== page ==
DEAR BENNY: In a recent column you wrote about getting agents to lower their commission if the seller lowers the asking price. Isn’t it obvious that the commission is automatically reduced when the price goes down, as it is a percentage of the property price? There’s no reason why the agent should reduce the commission beyond that automatic adjustment. –Dianne
DEAN DIANNE: Yes, it should be obvious, but from my experience, I have encountered agents who insisted on getting the commission based on the listing price and not the selling price. The listing agreement entered into between the real estate broker and the homeowner should make this clear.
And there are reasons why agents would reduce the commission beyond that automatic adjustment. In today’s economy, many homeowners have very little equity in the house. In order to make a sale under these conditions, the agent may have to reduce the commission. After all, if the house is underwater, that’s what is usually required when a bank approves a short sale.
DEAR BENNY: I have owned a rental/personal residence for almost a year now. The neighboring duplex is heavily vegetated, and it is an uphill battle to keep my patios clear of leaves and other debris. Is there any way I can get the neighboring property owner to have his gardener come into my yard and clean up the substantial amount of matter that falls in my yard? I have cut back the overhanging branches at my own expense, but this is not doing much.
In a related issue, there is a tree on the neighboring property that is starting to knock down our common fence. I have the property manager’s contact info, but she has not been responsive to repeated e-mails or phone calls. What should I do? I do not want the fence to fall down and injure anyone, especially one of my tenants. –Louis
DEAR LOUIS: As for your first question, if your neighbor is not responsive, you may be able to get some relief from your local county officials. Many jurisdictions have regulations regarding trash and debris, and the county may be able to issue code violations against that neighbor. Otherwise, you should consider retaining local counsel to write a demand letter that threatens the neighbor with a lawsuit if they refuse to clean up your yard.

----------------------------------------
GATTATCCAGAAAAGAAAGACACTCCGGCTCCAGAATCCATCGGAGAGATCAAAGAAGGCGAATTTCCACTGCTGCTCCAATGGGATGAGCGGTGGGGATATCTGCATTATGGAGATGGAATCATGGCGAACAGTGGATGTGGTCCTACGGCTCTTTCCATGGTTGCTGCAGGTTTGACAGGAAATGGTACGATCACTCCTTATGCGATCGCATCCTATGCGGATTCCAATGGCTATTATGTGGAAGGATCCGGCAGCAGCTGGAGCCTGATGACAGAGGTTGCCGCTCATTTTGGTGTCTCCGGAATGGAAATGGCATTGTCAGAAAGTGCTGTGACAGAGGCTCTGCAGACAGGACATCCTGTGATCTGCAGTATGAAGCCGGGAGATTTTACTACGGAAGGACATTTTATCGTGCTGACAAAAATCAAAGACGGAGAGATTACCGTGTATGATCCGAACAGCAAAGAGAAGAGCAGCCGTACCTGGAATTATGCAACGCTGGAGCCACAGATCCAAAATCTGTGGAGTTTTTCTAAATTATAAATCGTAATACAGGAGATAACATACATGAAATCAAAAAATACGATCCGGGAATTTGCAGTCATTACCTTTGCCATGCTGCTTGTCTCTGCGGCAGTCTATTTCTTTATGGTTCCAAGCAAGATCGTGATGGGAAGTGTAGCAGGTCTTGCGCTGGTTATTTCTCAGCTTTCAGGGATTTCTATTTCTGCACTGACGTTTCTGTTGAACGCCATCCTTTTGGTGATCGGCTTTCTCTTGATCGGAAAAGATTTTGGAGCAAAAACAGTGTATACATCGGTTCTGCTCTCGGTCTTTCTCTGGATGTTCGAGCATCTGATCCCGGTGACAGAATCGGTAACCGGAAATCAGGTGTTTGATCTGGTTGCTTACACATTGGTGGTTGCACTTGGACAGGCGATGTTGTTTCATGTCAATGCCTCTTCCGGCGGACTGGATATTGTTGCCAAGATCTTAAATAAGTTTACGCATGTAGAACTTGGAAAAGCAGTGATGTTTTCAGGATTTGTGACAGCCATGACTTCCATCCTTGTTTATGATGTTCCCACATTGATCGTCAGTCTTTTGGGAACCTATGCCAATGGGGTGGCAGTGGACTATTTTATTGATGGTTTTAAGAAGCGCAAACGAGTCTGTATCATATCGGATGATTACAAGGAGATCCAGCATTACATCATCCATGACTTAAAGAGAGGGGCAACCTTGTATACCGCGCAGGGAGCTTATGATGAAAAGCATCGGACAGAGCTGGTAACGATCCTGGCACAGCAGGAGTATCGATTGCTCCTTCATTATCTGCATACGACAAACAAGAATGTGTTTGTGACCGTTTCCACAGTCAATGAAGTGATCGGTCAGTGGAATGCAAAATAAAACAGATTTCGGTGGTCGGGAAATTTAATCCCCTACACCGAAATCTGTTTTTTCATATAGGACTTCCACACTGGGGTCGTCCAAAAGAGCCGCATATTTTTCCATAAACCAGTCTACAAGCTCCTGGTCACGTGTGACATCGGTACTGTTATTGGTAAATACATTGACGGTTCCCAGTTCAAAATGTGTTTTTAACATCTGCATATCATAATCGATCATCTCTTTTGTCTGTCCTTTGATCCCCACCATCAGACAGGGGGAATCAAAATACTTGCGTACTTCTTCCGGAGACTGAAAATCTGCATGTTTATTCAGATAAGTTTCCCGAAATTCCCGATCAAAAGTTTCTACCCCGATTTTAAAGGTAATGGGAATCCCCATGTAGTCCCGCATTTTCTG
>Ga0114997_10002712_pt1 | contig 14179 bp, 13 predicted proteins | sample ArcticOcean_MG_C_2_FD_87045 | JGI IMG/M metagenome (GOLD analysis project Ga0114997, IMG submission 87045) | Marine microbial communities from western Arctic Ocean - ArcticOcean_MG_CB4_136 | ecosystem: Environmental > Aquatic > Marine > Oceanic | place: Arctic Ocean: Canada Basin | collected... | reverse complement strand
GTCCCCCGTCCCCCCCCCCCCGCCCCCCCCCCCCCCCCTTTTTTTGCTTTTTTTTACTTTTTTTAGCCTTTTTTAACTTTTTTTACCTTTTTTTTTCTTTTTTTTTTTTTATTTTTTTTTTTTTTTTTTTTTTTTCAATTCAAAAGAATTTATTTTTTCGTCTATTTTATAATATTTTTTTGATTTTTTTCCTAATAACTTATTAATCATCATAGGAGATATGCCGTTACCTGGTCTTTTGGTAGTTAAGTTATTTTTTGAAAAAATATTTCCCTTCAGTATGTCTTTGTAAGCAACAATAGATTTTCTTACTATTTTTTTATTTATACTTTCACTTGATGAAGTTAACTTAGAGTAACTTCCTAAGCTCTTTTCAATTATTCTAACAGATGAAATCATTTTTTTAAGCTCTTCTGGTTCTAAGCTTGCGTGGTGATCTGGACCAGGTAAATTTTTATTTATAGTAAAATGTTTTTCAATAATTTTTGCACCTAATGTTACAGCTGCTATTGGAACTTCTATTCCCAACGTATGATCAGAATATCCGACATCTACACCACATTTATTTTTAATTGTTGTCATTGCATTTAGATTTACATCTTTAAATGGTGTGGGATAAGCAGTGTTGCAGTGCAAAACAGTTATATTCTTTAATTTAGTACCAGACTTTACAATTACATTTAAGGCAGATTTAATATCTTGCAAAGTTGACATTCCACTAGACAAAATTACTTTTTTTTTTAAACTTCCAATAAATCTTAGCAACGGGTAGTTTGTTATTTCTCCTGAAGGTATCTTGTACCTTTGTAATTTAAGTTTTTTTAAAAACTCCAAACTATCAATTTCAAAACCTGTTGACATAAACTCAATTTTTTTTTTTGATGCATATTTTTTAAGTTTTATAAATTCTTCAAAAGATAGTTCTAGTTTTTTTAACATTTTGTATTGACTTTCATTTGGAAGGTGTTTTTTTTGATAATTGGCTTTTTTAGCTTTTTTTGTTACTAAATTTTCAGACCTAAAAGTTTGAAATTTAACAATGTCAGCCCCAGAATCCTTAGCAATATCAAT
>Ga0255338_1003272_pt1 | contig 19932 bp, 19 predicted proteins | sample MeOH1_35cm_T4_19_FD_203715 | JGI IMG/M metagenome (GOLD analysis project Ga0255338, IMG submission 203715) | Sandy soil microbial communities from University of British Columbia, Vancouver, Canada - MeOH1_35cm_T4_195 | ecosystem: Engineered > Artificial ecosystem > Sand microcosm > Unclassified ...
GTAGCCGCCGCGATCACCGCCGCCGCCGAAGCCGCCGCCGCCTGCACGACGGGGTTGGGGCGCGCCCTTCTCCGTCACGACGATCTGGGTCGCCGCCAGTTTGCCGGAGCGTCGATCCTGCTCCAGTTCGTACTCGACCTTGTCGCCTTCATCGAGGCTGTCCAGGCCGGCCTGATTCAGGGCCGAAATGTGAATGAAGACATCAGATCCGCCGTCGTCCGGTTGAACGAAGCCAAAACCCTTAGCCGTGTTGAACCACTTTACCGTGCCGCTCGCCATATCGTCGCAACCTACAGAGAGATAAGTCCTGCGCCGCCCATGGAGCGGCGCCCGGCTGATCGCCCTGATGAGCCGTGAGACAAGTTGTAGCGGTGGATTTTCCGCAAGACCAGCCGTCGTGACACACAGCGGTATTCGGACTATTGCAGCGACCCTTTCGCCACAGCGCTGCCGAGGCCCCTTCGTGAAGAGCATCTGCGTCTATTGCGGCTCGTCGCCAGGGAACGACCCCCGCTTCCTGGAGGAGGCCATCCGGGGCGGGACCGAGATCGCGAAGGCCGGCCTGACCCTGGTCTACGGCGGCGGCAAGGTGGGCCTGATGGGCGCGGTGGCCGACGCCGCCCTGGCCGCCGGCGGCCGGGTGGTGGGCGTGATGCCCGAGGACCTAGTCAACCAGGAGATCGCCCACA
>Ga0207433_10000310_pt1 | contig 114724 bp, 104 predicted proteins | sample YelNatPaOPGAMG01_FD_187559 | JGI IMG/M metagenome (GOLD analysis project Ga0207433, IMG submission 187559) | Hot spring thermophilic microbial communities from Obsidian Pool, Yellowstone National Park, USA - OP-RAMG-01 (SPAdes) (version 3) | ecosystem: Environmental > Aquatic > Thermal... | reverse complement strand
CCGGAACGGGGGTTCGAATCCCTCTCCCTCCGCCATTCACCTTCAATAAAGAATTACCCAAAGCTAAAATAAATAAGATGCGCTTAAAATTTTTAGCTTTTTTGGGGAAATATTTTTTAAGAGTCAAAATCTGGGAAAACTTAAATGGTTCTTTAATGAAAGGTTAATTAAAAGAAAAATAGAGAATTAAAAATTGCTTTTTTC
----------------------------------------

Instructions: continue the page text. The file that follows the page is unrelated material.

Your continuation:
I must say, however, that falling leaves will generally not be considered a code violation. If there is other trash (such as tin cans, bottles or papers), that may fall within the county’s jurisdiction.
As to the tree, there are different approaches to tree law in the various states, so I can give you only a general response. Generally, you have the right to cut down any overhanging branches, or cut any tree roots that are growing on your property.
But if the tree presents a dangerous situation, your lawyer may be able to bring a lawsuit against the neighbor based on the law of private nuisance. But once again, you have to confer with a local attorney who understands and practices in this area.
DEAR BENNY: I own a home that is available for rent — via rental agency — on a daily, weekend or weekly basis during the entire year. I use the house for personal use when I know the house will not be rented, as people normally reserve well in advance. I understand that besides using the house for repairs and maintenance, I am entitled to only an additional 14 days of personal use. Is this correct? –Dennis
DEAR DENNIS: I think you are confusing the tax laws regarding vacation homes with your situation. If you have a vacation home, and rent it for fewer than 15 days in any one year, you are not entitled to take any deductions that are normally allowable for rental properties (such as depreciation), but any rental income you receive is not included in gross income for tax purposes.
However, from your description, you are clearly in the rental business, and I would think that you have to treat your property as rental property. The IRS has a helpful publication (Publication 527, entitled "Residential Rental Property," available online at www.irs.gov/publications. …CONTINUED